Powering Up With A Smart Window
Window material repeatedly switches from being see-through to blocking the heat and converting sunlight into electricity
In the future, smart windows will not only be used for thermal management, but they will also be used to provide solar energy for cars, buildings, and displays. Researchers recently discovered a window material that can be reproducible switched by temperature cycling. The image shows the low-temperature (Low-T) material on the left. This transparent material has low electrical power output. In contrast, the high-temperature material (High-T) is darker but exhibits a high electrical power output when illuminated with sunlight.
Smart windows have traditionally been made using materials that let sunlight in but keep the heat out. Now, using mixed halide perovskite CsPbI3âˆ'xBrx materials, researchers have added the ability to convert sunlight into electricity. These window materials reversibly change their atomic crystal structure with heating and cooling. The transparent material darkens when it is exposed to direct sunlight. When it changes, it is converted into a new material that can convert sunlight into electricity. In the absence of sunlight, the material cools and is converted back to a transparent material. These new materials can be reversibly heated and cooled with no change in their properties.
These new materials produce power, a new feature compared to today's smart windows. The new windows could keep our future cars, buildings, and displays cool, while simultaneously generating electricity.
Smart windows were developed in the 1970s. They are used to reduce building energy consumption by minimizing unwanted solar heating. Typically, smart windows are made out of materials that undergo a light-induced change that causes the transparent material to be converted into one that either reflects or absorbs the sunlight. However, under these conditions, much of the incident solar energy is being wasted. It would, therefore, be advantageous to have a window material that could, at the same time it is managing the thermal consequences of the sunlight, convert the sunlight into electricity. Silicon is the most common material used today for solar to electric conversion. New materials (mixed-halide perovskites) have been discovered that can convert sunlight into electricity. Recently, a team led by scientists at Lawrence Berkeley National Laboratory have incorporated mixed halide-perovskite solar cells, based on CsPbI3âˆ'xBrx, into smart windows. When the material is heated, it changes from being transparent to coloured. In the coloured state, the material is a semiconductor that can efficiently convert sunlight into electricity. The new perovskite-based smart window material has shown that it can repeatedly be switched from transparent to coloured state with no degradation in its properties. The low-temperature transparent state is found to produce little electricity, while the dark-coloured, high-temperature phase effectively converts sunlight into electricity. These materials could be used for a broad range of applications in cars, buildings, and displays.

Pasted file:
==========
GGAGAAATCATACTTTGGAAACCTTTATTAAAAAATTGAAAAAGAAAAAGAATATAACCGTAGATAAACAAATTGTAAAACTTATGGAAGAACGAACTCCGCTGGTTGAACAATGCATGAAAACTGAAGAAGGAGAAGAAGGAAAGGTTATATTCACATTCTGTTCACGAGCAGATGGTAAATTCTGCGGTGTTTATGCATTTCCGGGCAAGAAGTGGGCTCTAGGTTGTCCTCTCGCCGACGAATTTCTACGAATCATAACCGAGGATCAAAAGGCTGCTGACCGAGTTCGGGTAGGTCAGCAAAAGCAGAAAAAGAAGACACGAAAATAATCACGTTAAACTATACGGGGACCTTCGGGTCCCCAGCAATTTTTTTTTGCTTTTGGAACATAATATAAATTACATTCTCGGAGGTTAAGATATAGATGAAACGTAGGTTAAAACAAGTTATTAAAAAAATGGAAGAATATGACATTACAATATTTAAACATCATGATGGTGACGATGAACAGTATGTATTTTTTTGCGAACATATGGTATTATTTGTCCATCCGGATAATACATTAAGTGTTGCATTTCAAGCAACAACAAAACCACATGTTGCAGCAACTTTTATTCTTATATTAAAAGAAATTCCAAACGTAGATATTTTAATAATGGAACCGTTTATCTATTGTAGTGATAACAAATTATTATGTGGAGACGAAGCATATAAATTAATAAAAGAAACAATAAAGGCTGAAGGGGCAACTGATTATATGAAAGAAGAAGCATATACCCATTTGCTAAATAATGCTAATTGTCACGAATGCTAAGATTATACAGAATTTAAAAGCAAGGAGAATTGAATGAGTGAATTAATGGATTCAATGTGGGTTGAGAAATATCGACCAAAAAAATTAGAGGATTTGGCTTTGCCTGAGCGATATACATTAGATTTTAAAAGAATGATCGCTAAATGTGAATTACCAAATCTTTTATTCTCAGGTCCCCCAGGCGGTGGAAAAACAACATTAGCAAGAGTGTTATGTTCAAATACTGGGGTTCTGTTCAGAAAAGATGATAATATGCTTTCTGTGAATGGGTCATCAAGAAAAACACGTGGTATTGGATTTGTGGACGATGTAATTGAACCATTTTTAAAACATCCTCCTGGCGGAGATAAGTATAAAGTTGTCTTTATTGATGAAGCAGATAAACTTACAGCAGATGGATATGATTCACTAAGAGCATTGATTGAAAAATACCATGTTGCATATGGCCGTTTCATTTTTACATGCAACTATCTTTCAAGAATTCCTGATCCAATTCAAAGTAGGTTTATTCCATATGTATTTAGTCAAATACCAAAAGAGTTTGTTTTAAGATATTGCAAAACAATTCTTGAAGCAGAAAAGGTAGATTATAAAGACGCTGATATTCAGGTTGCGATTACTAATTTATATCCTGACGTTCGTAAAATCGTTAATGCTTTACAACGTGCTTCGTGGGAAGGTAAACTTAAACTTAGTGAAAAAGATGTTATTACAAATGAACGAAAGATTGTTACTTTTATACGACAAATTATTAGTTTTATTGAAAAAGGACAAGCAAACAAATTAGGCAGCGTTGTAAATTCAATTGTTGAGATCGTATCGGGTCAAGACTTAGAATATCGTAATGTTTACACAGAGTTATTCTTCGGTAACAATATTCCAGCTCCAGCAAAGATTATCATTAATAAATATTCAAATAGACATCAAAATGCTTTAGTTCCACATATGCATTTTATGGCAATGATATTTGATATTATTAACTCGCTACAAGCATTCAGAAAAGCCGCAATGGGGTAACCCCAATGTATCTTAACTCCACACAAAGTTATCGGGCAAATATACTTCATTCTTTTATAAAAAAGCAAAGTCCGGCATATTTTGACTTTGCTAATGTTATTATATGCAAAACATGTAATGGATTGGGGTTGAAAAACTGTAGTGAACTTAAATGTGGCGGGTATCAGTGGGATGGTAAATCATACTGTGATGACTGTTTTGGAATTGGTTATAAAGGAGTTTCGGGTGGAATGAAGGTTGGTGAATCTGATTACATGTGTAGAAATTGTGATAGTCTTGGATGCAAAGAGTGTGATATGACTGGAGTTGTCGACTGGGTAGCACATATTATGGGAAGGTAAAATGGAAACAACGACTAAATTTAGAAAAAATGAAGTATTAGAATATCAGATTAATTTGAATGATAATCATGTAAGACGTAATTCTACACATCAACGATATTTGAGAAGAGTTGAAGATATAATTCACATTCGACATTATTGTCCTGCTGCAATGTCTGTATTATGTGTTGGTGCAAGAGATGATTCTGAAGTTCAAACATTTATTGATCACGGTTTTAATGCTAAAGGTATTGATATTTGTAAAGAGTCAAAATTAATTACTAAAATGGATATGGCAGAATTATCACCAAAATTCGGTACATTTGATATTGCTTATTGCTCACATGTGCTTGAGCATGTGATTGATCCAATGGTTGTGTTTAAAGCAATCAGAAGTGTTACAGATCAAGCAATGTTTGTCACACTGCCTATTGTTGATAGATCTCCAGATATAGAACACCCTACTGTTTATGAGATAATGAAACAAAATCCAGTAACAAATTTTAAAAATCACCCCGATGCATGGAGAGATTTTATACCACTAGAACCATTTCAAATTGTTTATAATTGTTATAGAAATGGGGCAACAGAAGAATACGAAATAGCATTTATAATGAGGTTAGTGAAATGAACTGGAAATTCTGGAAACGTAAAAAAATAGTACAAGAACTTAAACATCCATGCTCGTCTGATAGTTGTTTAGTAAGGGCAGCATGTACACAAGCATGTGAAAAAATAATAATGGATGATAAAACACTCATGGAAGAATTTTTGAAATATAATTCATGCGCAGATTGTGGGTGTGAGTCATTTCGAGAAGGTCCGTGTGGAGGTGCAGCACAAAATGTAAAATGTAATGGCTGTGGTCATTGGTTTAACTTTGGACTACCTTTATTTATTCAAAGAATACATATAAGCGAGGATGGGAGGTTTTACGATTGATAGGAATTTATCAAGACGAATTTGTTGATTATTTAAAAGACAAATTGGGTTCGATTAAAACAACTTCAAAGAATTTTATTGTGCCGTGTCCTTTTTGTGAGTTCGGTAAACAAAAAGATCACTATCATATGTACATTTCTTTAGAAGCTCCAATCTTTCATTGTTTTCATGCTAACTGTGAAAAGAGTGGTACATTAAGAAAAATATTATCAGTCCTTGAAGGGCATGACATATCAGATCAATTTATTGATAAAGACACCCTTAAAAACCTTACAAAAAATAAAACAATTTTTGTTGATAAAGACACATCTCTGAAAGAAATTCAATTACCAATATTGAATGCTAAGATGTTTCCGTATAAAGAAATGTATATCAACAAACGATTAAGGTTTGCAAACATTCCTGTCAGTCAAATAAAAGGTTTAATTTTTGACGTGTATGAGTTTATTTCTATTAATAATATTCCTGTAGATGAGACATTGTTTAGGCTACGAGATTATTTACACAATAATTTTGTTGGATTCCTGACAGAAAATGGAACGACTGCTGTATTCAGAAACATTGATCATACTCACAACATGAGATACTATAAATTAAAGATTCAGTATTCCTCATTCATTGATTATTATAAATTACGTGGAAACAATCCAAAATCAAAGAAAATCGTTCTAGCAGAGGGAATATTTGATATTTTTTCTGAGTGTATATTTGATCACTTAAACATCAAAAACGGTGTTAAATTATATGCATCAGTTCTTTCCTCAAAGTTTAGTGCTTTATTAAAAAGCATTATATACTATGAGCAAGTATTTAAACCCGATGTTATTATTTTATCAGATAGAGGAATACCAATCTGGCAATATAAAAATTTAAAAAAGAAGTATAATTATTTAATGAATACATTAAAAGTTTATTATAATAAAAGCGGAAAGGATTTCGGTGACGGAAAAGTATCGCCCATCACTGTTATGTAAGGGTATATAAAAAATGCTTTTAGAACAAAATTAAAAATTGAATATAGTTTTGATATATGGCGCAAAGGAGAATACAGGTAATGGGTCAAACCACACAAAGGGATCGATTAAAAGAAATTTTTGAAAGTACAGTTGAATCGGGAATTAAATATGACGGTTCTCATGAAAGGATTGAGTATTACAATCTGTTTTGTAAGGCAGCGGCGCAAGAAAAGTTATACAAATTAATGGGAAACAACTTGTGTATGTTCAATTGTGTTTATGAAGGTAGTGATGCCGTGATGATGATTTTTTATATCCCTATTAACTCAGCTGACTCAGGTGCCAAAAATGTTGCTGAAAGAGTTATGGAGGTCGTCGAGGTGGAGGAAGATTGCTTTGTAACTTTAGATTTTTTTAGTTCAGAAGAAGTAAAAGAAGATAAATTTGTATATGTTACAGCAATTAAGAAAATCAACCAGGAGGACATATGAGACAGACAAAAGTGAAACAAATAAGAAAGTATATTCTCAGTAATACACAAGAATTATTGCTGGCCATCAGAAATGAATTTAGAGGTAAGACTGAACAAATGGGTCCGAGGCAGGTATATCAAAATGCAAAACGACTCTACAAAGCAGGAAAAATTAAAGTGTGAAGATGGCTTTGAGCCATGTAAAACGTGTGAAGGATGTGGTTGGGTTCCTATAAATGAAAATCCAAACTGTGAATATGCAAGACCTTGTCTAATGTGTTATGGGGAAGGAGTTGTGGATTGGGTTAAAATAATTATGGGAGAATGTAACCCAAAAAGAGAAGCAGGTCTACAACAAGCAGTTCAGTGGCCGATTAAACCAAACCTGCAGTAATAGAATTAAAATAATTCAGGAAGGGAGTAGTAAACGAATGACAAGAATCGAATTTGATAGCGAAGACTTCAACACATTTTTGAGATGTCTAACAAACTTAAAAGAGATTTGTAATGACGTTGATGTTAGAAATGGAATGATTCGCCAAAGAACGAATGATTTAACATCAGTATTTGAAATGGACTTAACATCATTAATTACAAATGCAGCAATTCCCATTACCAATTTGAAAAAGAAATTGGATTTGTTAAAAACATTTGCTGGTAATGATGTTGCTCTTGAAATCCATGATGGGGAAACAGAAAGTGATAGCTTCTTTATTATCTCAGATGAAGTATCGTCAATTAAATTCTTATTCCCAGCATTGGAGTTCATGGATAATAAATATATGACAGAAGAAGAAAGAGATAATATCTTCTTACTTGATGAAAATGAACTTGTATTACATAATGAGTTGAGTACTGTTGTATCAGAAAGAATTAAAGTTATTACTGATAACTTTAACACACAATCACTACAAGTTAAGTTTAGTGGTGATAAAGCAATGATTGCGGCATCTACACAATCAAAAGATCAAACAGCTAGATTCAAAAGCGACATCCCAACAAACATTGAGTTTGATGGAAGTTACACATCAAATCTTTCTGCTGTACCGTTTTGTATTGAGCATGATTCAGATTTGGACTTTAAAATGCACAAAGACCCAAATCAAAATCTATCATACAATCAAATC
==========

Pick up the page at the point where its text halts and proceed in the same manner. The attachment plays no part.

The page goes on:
This work was supported by the Department of Energy (DOE), Office of Science, Office of Basic Energy Sciences, including use of the Stanford Synchrotron Radiation Light Source (grazing-incidence wide-angle X-ray data) and Advanced Light Source (X-ray photoelectron spectroscopy data), each is a DOE Office of Science user facility. This work was also supported by the Swedish Research Council (rotation electron diffraction data), Shanghai University of Electric Power and Suzhou Industrial Park (fellowships), Alexander von Humboldt Foundation, Wallenberg Foundation (postdoctoral scholarship), Camille and Henry Dreyfus Foundation, and the DOE Office of Energy Efficiency and Renewable Energy (postdoctoral research award).
J. Lin, M. Lai, L. Dou, C.S. Kley, H. Chen, F. Peng, J. Sun, D. Lu, S.A. Hawks, C. Xie, F. Cui, A.P. Alivisatos, D.T. Limmer, and P. Yang, "Thermochromic halide perovskite solar cells." Nature Materials 17, 261 (2018). [DOI: 10.1038/s41563-017-0006-0]